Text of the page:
Augspurger, Carol K., Franson, Susan E., Cushman, Katherine C., and Muller-Landau, Helene C. 2016. "Intraspecific variation in seed dispersal of a Neotropical tree and its relationship to fruit and tree traits." Ecology and Evolution 6 (4):1128-1142. https://doi.org/10.1002/ece3.1905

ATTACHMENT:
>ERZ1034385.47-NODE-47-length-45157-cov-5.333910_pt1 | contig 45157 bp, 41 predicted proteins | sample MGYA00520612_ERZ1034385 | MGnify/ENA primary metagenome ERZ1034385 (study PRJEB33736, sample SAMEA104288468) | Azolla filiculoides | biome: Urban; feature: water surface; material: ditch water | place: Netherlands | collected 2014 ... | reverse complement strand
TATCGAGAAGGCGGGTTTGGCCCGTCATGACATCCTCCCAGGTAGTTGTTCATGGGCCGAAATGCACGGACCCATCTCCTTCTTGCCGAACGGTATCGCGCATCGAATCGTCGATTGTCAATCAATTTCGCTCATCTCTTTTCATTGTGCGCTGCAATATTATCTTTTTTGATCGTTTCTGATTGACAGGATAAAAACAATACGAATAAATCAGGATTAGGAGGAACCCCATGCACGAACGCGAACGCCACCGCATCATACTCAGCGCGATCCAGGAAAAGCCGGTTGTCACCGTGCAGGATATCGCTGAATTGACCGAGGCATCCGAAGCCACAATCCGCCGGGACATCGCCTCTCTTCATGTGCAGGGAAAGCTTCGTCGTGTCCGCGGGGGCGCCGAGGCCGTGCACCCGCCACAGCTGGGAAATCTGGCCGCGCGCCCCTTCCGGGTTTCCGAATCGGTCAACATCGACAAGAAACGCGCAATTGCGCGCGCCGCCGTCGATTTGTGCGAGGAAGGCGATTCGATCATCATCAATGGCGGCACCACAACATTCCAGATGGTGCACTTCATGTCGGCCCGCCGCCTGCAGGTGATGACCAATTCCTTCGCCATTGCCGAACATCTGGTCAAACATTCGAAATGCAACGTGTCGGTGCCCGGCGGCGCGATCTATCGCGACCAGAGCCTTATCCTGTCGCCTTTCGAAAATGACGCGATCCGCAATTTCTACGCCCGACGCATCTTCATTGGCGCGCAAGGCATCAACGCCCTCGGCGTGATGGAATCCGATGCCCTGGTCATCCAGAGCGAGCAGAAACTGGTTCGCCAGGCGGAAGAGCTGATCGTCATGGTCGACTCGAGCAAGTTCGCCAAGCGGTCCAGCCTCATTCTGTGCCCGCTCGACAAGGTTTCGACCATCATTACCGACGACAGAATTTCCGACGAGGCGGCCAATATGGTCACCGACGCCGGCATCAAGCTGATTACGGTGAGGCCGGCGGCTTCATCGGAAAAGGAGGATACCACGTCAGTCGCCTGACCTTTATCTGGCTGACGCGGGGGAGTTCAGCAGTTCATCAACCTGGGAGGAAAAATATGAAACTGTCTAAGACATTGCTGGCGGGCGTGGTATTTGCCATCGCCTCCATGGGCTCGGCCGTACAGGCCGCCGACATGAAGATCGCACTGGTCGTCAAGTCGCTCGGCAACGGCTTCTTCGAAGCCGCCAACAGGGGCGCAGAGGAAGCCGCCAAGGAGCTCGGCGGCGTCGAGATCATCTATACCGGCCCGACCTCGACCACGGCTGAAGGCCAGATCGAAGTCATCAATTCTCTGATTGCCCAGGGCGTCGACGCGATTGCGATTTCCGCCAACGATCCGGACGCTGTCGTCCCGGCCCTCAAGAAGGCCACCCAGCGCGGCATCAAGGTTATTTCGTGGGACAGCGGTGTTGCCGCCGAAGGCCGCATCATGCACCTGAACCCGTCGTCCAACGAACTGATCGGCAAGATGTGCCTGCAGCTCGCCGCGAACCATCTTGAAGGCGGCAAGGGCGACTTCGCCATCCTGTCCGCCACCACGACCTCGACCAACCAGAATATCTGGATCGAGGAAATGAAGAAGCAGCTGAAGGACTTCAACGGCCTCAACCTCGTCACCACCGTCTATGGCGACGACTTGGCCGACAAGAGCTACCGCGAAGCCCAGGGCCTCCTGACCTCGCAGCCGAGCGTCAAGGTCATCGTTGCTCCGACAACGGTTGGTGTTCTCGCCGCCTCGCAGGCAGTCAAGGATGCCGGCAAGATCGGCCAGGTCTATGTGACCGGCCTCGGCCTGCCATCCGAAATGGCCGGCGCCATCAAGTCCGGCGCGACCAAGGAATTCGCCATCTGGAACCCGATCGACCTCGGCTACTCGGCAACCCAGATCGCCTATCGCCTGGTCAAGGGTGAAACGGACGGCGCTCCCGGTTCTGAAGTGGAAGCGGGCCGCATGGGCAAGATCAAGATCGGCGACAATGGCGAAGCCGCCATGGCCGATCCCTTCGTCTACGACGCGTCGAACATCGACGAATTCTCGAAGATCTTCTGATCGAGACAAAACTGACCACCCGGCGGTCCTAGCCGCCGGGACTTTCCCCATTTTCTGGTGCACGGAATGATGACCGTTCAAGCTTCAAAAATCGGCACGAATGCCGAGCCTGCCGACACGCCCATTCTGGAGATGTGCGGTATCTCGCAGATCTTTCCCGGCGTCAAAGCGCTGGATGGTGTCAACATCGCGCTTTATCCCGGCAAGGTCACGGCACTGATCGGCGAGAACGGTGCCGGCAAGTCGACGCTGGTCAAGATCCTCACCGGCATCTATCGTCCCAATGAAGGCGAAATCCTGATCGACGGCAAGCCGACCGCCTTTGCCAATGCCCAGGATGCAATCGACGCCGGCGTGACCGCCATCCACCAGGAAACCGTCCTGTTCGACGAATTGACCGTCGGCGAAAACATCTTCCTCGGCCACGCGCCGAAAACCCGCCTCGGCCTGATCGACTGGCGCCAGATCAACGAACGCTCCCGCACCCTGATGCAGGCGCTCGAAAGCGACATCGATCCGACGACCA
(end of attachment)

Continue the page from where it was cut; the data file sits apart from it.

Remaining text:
The distribution of wind-dispersed seeds around a parent tree depends on diaspore and tree traits, as well as wind conditions and surrounding vegetation. This study of a neotropical canopy tree, Platypodium elegans, explored the extent to which parental variation in diaspore and tree traits explained (1) rate of diaspore descent in still air, (2) distributions of diaspores dispersed from a 40-m tower in the forest, and (3) natural diaspore distributions around the parent tree. The geometric mean rate of descent in still air among 20 parents was highly correlated with geometric mean wing loading1/2 (r = 0.84). However, diaspore traits and rate of descent predicted less variation in dispersal distance from the tower, although descent rate-1 consistently correlated with dispersal distance. Measured seed shadows, particularly their distribution edges, differed significantly among six parents (DBH range 62–181 cm) and were best fit by six separate anisotropic dispersal kernels and surveyed fecundities. Measured rate of descent and tree traits, combined in a mechanistic seed dispersal model, did not significantly explain variation among parents in natural seed dispersal distances, perhaps due to the limited power to detect effects with only six trees. Seedling and sapling distributions were at a greater mean distance from the parents than seed distributions; saplings were heavily concentrated at far distances. Variation among parents in the distribution tails so critical for recruitment could not be explained by measured diaspore or tree traits with this sample size, and may be determined more by wind patterns and the timing of abscission in relation to wind conditions. Studies of wind dispersal need to devote greater field efforts at recording the “rare” dispersal events that contribute to far dispersal distances, following their consequences, and in understanding the mechanisms that generate them.